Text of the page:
Students of The George Washington University’s (GW) Fine Arts program have an exceptional opportunity to meet one-on-one with leading and emerging contemporary visual artists that participate in our Conversations with Artists series. The morning after their public program, artists lead critiques (“crits”) of students’ work. They spend about 30 minutes each with four to five students and then conclude the morning with a communal lunch with students and faculty. A mutually inspiring process, the crits are a welcome challenge that proves equal parts exhausting and exhilarating. This semester, I accompanied visiting artists Janine Antoni and William Pope.L to GW and listened in on the crits, fascinated to witness the exchange of ideas between veteran and student.

While I was there, I had the opportunity to observe the evolution of graduate student Wesley Clark’s master thesis work, Constructs (pictured below). Clark’s installation is on view through April 24 in Gallery Classroom 102 at GW’s Smith Hall of Art.

    Visiting artist William Pope.L (left) with GW student and artist Wesley Clark. Photo: Dean Kessmann

Visiting artist William Pope.L (left) with GW student and artist Wesley Clark. Photo: Dean Kessmann

I also found humor in the studios and work spaces in the department:

"Guide for Consumption and Placement" Photo: Meg Clark

“Guide for Consumption and Placement” Photo: Meg Clark

"Flammable Objects" Photo: Meg Clark

“Flammable Objects” Photo: Meg Clark

Megan Clark, Manager of Center Initiatives

Moving with Me

Photo of artist Janine Antoni dancing the 5Rhythms by Meg Calrk

Janine Antoni dances the 5Rhythms. Photo: Meg Clark

After giving a brief overview of her work last Wednesday evening as part of the ongoing series Conversations with Artists, Janine Antoni calmly stepped away from her podium, took off her shoes, and walked to the center of the floor. Slowly she began to sway, moving her arms limply from side to side, gingerly tilting her head back, and lifting her feet. But she also continued to address everyone in the room, orally and physically guiding us through her movements of the dance, the 5Rhythms. “Our feet are on the same ground,” she told us, “you’re moving with me.” And as I leaned in closer, I noticed everyone around me was too.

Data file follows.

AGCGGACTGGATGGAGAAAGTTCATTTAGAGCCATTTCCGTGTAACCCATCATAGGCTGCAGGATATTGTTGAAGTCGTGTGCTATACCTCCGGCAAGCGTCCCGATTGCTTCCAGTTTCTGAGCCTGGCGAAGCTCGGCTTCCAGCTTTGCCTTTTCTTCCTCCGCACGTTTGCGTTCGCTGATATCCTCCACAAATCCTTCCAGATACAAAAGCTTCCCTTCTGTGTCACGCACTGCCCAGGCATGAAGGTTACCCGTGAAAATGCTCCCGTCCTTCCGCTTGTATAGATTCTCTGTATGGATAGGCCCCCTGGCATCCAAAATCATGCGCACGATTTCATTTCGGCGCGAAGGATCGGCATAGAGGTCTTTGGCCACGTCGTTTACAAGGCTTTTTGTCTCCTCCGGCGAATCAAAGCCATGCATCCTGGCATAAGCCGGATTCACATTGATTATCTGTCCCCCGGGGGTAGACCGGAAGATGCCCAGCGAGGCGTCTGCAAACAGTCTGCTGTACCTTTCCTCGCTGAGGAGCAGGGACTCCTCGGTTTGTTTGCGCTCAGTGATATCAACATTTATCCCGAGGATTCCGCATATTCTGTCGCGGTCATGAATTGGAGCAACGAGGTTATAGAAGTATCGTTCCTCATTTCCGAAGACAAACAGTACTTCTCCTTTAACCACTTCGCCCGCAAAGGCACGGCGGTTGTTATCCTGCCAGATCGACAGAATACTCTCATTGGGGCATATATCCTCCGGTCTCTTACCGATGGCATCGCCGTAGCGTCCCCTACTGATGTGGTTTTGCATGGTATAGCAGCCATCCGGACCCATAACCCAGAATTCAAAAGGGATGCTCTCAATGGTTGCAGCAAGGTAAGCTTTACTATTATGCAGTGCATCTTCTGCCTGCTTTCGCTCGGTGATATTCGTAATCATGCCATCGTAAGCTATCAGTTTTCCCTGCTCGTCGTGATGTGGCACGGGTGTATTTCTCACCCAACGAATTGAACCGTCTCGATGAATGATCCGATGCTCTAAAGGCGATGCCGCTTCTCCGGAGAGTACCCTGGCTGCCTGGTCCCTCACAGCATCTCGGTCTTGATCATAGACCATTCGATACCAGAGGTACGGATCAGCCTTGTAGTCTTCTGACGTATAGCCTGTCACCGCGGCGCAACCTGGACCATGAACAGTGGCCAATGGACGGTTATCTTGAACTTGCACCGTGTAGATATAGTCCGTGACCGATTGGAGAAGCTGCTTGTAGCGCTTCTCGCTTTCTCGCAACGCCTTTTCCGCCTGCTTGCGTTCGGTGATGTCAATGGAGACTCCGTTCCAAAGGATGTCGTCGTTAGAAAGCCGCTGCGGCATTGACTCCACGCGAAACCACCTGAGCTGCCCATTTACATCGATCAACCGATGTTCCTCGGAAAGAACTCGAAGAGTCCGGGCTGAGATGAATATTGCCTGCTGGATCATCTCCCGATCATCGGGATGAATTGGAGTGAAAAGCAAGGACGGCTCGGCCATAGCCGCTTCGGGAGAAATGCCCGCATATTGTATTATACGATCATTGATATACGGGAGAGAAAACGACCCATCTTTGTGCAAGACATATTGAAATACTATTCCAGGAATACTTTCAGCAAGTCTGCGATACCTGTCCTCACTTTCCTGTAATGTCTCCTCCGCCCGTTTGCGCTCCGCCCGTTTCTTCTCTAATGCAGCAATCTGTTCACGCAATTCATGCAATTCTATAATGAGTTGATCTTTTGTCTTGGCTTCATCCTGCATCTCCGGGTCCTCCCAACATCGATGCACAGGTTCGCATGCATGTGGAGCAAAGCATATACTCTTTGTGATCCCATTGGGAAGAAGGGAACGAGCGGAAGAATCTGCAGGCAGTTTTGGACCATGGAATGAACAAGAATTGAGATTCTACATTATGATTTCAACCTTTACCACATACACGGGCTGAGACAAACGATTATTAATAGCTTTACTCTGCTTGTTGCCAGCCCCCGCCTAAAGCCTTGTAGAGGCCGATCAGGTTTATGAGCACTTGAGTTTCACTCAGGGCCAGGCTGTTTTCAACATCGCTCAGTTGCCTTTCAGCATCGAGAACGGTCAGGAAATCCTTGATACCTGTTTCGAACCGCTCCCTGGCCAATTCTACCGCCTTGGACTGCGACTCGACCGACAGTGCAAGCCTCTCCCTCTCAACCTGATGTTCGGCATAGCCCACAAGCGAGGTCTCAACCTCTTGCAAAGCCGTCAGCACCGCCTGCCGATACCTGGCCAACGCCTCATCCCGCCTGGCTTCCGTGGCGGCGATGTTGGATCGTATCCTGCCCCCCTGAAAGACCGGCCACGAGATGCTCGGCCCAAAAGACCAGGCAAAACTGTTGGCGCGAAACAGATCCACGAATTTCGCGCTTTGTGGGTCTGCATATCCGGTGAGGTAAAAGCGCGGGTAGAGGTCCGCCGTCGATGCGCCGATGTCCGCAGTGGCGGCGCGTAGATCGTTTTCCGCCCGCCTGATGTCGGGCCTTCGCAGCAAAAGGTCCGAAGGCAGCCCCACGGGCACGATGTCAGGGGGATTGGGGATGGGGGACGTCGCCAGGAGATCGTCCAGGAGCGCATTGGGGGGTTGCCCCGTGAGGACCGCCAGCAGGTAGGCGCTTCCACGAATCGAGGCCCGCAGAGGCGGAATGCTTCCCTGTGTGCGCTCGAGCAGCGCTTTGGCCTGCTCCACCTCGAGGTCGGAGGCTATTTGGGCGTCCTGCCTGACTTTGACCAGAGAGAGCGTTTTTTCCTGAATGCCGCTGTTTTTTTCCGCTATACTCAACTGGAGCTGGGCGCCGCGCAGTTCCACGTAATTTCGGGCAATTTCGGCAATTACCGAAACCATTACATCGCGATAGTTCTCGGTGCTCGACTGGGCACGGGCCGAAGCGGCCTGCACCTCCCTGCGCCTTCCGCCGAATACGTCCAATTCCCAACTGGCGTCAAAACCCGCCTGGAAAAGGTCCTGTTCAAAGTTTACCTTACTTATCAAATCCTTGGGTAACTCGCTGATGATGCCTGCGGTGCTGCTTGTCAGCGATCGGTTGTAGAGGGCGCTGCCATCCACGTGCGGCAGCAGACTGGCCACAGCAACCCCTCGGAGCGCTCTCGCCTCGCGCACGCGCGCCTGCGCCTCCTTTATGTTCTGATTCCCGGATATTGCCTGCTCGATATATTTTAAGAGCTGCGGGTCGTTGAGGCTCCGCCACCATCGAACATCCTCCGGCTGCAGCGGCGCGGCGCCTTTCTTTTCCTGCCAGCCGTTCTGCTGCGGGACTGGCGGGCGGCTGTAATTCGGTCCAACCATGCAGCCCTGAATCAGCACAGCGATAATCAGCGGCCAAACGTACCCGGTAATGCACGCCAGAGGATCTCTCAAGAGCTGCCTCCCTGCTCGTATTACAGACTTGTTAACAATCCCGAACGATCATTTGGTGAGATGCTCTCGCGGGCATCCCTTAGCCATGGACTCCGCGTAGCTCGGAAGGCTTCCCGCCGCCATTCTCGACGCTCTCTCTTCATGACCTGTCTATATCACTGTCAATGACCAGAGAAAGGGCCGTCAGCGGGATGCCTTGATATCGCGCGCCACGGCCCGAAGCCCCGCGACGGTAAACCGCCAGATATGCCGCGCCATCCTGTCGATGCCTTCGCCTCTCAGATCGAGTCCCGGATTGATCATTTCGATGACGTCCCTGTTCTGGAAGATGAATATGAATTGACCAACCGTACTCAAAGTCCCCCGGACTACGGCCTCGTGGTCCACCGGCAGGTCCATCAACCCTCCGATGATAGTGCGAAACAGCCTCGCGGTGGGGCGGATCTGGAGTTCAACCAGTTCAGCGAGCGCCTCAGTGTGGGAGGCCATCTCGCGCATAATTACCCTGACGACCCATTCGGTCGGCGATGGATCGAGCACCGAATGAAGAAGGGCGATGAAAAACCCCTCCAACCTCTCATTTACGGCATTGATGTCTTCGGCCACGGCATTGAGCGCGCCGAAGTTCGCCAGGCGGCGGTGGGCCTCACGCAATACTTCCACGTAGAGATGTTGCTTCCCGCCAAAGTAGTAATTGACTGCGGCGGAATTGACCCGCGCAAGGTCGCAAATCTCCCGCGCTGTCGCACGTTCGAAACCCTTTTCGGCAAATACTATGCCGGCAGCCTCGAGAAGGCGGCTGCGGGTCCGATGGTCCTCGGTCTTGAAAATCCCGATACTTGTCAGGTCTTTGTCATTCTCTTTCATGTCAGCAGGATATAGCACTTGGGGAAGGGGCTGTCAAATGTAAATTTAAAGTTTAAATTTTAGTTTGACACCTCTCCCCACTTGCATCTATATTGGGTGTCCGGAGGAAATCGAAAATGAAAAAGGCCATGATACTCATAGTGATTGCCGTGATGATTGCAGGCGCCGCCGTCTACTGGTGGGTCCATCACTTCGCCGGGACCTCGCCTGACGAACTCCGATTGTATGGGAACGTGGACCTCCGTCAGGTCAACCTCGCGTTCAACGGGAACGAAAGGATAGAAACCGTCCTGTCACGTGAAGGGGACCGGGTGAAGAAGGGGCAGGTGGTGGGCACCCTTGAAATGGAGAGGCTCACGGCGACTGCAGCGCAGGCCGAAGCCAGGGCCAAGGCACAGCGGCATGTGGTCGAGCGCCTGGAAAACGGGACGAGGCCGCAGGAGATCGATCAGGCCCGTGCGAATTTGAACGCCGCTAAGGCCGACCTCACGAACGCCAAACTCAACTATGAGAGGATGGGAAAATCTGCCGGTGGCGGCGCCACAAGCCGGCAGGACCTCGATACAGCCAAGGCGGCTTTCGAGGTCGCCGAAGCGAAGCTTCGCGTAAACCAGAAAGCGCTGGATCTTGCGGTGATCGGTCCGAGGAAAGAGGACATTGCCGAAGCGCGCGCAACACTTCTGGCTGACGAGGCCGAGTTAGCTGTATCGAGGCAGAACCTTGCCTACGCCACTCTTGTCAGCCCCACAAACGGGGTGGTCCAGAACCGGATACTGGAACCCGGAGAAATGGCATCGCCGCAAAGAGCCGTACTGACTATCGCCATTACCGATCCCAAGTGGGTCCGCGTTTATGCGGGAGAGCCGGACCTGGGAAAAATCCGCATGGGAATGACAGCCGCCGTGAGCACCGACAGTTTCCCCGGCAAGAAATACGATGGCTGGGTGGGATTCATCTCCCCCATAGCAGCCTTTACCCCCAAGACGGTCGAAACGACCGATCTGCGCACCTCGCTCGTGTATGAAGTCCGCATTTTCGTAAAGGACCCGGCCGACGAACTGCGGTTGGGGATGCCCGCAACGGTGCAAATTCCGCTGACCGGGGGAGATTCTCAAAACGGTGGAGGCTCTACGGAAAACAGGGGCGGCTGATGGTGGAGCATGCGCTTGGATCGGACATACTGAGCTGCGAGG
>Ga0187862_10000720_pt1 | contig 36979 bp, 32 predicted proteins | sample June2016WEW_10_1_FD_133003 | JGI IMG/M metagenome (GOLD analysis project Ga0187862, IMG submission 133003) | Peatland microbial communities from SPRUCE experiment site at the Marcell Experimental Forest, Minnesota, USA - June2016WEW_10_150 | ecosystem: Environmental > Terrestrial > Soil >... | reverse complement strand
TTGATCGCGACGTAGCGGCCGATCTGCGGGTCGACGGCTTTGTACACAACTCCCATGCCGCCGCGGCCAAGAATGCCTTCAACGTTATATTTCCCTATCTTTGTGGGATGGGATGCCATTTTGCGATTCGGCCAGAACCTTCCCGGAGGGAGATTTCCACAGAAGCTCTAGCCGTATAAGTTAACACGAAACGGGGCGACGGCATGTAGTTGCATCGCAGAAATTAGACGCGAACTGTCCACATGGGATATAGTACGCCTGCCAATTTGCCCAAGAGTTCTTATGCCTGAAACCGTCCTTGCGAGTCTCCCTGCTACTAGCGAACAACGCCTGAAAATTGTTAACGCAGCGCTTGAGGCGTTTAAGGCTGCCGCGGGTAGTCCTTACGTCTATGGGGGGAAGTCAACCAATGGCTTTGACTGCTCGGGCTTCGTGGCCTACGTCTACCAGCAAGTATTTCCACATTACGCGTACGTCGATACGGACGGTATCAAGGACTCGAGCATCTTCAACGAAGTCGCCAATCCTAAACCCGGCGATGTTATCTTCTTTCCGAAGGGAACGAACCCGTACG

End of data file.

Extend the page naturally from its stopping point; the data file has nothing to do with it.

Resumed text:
Up until this point, I had only encountered Antoni’s work through research. I knew about her various pieces: rubbing one rock against another for a span of days in And (1996-99), tightrope walking over the ocean in Touch (2002), harnessing herself to a dollhouse replica of her home in Inhabit (2009)—and I understood that in all this, the artist was seeking connection between herself and other people. But I never felt connected. These works seemed too narrowly based in personal relationships of motherhood, womanhood, and love to include me. The nature of their subject matters and their intimacy seemed to belong exclusively to the artist.

But in sharing Antoni’s experience of dancing the 5Rhythms with both her and the audience, I began to feel connected.

Photo of Curator at Large Klaus Ottmann and Janine Antoni as they sit down for a conversation after her dance. Photo: Meg Clark

Curator at Large Klaus Ottmann and Janine Antoni sit down for a conversation after her dance. Photo: Meg Clark

Toward the end of the evening, Antoni sat down for a conversation with Curator Klaus Ottmann. He spoke about the expression of love, relationships, and gentleness in Antoni’s work, asking, “Where does that come from?” In reply, the artist revealed her work stems from “a deep loneliness.”

Immediately, I harkened back to Antoni’s dance . . . “you’re moving with me,” she had said. Before this Conversation, I saw Antoni’s work as a private and personal journey into the bodies, thoughts, and feelings of others. I didn’t understand the role of the audience, the part I could play in Antoni’s work. I didn’t understand that my role was necessary to her art’s meaning. But when I felt Antoni’s feet pounding the floor, and when I heard her voice calling out to the audience, and me, I felt connected . . . I was moving with her. Suddenly, I didn’t feel alone that evening, and I don’t think Antoni did either.

I’ve found that Janine Antoni and every participant in theConversations with Artists series has enhanced my understanding of their art, not only as ideas that must be talked about, but also as entities that must be experienced. To explore this season’s theme–Art as Experience–we began with Wolfgang Laib in October and continued with The Otolith Group, Jill Downen, Anthony McCall, and, of course, Janine Antoni. Tonight, the experience draws to a close at the season’s final Conversation with William Pope. L. It will be another packed program, but standing room may become available for those willing to come a bit early and wait in line. Hope to see you there!

Madeline Bouton, Center for the Study of Modern Art Intern